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Brain & Memory Support

Astaxanthin for Brain Health?

Following on from Jo’s last two blog entries I thought I would mention that astaxanthin is showing some promise in helping the health of the brain...

We have always known that astaxanthin was good for the eye’s and the skin which is why we have been using it in our Total Balance range for many years, and why we also include it in our Premium and QH/Ultra versions of our Omega 3 fish oil.

But, new research is coming out showing it can contribute to mental health.

The article which I have linked to expands further on this.  I should also mention that the astaxanthin being fed to salmon is the synthetic version not the natural form from algae which is produced for human consumption.  The synthetic form is 99% pure astaxanthin whereas the natural form is only 2 – 10% depending whether it is a powder or oil.

The synthetic form is not approved for human consumption and the natural form is much too expensive to feed to fish.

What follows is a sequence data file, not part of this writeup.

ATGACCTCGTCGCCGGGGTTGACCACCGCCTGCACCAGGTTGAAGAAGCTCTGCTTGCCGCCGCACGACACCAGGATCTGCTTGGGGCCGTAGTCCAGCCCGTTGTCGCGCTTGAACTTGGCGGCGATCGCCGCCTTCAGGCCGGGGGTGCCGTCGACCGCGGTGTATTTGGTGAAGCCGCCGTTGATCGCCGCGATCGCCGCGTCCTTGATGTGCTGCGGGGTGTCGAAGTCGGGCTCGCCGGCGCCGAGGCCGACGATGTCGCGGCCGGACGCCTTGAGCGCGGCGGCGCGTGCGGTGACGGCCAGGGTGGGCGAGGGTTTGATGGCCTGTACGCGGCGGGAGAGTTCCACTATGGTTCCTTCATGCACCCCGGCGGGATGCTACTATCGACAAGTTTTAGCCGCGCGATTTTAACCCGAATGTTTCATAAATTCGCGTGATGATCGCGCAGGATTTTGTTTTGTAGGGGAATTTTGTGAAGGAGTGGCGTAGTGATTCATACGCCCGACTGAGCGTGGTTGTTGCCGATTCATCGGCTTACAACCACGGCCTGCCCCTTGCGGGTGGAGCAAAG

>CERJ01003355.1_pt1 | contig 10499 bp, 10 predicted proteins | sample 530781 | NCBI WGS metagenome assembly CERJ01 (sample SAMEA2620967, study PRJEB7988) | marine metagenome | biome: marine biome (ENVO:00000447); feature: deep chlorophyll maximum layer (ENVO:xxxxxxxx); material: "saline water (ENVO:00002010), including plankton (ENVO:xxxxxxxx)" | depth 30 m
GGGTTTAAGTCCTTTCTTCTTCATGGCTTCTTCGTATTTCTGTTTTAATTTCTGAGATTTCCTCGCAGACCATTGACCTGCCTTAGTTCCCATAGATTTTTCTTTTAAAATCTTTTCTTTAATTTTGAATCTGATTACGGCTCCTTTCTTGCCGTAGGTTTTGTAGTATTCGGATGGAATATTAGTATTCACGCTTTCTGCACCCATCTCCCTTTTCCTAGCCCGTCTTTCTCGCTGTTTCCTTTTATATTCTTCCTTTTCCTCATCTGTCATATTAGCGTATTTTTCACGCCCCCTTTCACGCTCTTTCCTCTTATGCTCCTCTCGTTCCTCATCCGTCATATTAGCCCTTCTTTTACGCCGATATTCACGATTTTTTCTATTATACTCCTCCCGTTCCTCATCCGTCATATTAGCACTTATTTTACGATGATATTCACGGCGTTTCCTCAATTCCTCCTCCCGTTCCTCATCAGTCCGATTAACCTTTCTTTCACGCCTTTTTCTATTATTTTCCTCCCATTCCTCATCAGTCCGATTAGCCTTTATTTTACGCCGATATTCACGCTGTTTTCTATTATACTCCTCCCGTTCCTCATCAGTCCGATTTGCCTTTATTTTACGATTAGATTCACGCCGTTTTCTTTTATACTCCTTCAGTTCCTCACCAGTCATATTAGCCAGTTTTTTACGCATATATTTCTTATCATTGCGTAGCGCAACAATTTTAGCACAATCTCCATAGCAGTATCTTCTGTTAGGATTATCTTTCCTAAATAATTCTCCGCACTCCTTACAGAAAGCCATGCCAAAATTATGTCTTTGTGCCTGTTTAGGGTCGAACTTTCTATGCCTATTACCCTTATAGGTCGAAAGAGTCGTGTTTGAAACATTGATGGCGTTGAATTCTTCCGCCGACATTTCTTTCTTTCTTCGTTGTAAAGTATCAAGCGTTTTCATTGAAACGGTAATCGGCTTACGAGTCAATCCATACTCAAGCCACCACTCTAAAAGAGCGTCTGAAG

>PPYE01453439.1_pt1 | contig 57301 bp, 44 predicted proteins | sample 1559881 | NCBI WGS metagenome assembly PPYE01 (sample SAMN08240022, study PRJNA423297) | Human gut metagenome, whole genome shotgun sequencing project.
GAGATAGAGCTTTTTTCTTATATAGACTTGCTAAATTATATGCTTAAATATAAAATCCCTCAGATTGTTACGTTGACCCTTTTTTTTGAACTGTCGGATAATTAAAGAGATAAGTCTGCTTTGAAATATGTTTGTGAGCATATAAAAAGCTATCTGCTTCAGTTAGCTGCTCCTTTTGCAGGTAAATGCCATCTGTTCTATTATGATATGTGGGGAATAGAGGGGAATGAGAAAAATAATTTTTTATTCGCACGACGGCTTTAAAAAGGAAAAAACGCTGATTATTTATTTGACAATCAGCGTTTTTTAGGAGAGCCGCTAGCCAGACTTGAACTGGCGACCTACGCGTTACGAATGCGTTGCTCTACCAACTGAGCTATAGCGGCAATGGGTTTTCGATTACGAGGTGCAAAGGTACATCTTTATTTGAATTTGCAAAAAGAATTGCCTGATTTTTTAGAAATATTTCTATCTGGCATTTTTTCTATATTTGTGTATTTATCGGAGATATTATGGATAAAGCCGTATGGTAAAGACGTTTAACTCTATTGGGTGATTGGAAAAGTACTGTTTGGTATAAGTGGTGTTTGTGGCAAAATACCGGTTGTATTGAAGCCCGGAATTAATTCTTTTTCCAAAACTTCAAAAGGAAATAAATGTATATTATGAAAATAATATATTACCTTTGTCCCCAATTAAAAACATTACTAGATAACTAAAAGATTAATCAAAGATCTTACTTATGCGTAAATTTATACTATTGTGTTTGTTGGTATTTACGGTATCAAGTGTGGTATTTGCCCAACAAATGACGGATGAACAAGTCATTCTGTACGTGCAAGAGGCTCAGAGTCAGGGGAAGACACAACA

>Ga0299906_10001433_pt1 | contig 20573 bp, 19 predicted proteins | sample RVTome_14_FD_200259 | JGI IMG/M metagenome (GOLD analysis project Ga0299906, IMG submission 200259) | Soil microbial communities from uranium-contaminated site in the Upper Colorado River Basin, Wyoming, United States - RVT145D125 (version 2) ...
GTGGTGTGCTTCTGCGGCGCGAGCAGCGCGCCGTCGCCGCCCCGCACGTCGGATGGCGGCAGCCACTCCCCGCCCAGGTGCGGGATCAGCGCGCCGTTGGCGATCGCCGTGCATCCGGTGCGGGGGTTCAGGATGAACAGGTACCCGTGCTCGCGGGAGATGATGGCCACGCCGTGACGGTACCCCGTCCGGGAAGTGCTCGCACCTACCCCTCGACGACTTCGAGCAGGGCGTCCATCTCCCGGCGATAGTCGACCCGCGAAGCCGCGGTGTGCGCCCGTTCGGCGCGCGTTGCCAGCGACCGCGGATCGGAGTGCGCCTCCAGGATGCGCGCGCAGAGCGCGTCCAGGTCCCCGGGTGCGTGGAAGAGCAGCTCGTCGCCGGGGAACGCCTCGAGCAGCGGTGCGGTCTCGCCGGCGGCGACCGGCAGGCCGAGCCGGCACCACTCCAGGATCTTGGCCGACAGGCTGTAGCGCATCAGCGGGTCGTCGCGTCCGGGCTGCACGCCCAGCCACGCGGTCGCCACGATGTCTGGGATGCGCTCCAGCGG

To read the article Astaxanthin shows potential for brain health: Human study

 

2 Comments

  • “Hi Douglas…valid question. The astaxanthin that we use is grown in a controlled environment. Levels of heavy metals are checked not only by the supplier of the raw ingredient but also by us when we receive it. We do not take the COA’s at face value. This particular supplier has proven to be reliable and we have verified their COA’s. In addition we test the all finished products once again for heavy metals as it is something we are acutely aware of.”

    Warren Matthews June 27 2011

  • “Where and how is the red algae sourced for the Astaxanthin in your supplements grown?  Is it grown in a controlled environment or harvested from a "natural" environment.  Do you have an analysis available showing level of contaminants in this supplement?  Many green and blue algal superfoods are very efficient scavengers of mercury and other heavy metals; so efficient that some are used in toxic waste remediation.   However most of these algaes when harvested from "pristine mountain ponds" or other environments we would typically call "natural" – open to the elements in other words – contain significant levels of mercury.  Spirulina, chlorella, hydrilla verticilata and others all exhibit this ability to "soak up" heavy metals. Please respond and post an analysis of the heavy metal content of Astaxanthin. Thank you. ”

    Douglas Simmons June 26 2011

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